If you regularly look for a certain group of files and end up performing the same search over and over again to find them, consider saving your search for future use. To do this, click Save Search, and give your search a name.
When you want to run the search again later, click Searches in the Navigation pane of any folder, and you will find your search waiting for you. The saved search will find files that match the original criteria, including files that you added to your computer after you saved the search.
Also, consider adding tags to your files
when you first create and save them. Adding tags to files in anticipation of having to search for these files later will help to reduce your time spent searching.
Check out Parts 1 and 2 of this series to discover the Secrets of the Search box and Start menu and Control Panel search tips.
Remember that you can search every nook and cranny of every hard drive on your computer by setting the location to Everywhere. But even when Windows is looking everywhere for files, some types (such as system files and hidden files) are automatically filtered out of the search. It’s as if these files are simply invisible, so Windows can’t see them even when it’s looking right at them. You need a way to make search find them.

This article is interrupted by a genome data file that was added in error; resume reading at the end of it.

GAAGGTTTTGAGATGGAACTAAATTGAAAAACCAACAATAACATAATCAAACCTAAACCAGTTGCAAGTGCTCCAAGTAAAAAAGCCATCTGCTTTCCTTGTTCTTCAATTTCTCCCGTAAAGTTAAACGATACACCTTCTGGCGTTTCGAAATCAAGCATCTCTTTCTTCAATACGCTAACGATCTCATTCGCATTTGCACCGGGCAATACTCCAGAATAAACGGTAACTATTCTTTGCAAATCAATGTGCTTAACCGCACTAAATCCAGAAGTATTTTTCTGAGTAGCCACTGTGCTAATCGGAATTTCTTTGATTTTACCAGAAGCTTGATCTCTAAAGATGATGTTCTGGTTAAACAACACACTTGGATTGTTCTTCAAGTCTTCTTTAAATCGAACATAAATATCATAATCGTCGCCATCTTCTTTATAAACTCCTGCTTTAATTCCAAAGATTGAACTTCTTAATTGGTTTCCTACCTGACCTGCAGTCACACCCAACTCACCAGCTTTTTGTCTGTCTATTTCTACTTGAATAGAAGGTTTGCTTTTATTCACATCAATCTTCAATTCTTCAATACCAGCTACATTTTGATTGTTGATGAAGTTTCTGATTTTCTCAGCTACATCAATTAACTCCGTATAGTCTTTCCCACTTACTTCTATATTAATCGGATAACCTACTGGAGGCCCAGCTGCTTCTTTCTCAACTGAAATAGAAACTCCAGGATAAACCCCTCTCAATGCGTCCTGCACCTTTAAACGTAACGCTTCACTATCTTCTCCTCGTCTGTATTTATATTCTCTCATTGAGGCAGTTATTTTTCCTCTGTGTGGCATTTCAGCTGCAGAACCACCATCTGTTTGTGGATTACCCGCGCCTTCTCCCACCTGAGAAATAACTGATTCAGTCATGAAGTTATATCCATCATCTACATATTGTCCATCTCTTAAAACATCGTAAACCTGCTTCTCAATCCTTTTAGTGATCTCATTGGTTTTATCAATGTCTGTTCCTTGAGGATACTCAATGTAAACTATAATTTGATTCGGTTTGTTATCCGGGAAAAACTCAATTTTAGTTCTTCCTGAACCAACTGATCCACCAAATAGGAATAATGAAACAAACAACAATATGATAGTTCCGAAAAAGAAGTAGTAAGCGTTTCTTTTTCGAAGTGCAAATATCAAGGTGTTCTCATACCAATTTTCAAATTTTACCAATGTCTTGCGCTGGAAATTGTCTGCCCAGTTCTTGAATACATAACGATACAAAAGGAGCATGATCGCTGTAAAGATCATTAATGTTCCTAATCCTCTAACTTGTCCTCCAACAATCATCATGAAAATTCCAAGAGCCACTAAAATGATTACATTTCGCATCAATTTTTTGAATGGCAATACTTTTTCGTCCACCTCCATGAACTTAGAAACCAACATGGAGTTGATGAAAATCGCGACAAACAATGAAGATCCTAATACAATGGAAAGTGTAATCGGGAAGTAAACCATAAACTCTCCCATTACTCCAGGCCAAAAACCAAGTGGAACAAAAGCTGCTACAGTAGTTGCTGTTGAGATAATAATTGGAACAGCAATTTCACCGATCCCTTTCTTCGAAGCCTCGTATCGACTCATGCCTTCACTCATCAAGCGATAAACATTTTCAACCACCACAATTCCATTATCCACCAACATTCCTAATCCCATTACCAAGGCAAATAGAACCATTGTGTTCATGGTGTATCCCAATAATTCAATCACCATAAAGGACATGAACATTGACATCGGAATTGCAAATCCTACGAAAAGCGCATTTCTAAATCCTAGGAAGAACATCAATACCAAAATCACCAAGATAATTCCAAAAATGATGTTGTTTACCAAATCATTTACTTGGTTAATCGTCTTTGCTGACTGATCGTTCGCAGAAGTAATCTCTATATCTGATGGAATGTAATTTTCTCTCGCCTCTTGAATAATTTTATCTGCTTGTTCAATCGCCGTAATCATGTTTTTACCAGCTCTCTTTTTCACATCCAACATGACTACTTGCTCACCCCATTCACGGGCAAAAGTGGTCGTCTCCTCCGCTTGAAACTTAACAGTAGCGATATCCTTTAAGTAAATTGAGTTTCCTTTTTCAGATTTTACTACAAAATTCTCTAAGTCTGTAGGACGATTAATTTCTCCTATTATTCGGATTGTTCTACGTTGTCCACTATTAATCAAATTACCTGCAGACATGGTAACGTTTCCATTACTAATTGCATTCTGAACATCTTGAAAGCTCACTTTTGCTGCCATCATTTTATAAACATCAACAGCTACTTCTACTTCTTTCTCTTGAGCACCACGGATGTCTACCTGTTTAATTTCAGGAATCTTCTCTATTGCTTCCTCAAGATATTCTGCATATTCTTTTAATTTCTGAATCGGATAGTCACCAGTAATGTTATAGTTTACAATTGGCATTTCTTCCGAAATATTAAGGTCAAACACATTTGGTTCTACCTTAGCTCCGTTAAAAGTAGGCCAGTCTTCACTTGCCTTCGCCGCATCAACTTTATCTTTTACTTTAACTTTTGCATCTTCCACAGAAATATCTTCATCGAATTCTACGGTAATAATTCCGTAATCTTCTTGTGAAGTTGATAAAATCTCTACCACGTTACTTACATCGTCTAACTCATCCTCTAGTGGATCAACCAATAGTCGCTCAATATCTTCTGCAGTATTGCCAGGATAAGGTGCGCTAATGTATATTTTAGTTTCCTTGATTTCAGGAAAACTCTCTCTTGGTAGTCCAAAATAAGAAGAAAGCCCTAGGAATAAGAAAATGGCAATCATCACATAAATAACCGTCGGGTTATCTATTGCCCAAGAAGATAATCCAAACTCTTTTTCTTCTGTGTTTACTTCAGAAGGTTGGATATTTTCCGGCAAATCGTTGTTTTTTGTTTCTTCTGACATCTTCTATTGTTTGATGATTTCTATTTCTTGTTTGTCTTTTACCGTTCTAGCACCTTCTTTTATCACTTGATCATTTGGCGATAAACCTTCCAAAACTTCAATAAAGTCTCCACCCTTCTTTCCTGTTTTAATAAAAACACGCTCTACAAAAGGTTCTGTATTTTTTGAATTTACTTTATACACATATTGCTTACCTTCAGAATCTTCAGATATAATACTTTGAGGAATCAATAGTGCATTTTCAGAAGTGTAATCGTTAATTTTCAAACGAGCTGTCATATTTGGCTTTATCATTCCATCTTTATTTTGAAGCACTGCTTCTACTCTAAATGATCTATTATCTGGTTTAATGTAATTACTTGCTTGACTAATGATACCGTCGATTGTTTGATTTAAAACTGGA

Here’s how: Select the Include non-indexed, hidden, and system files (might be slow) check box. Now, Windows will scour your hard drive and reveal files that are ordinarily kept out of search results. These include files you’ve intentionally hidden or special Windows system files that are usually hidden because fiddling with them can damage your computer.
If you routinely need to find files that are in a drive or folder location that is not indexed by Windows, or if you often need to find files that have a file extension that is not indexed, searching can be slow. The solution is to add the location or the file extension to the index.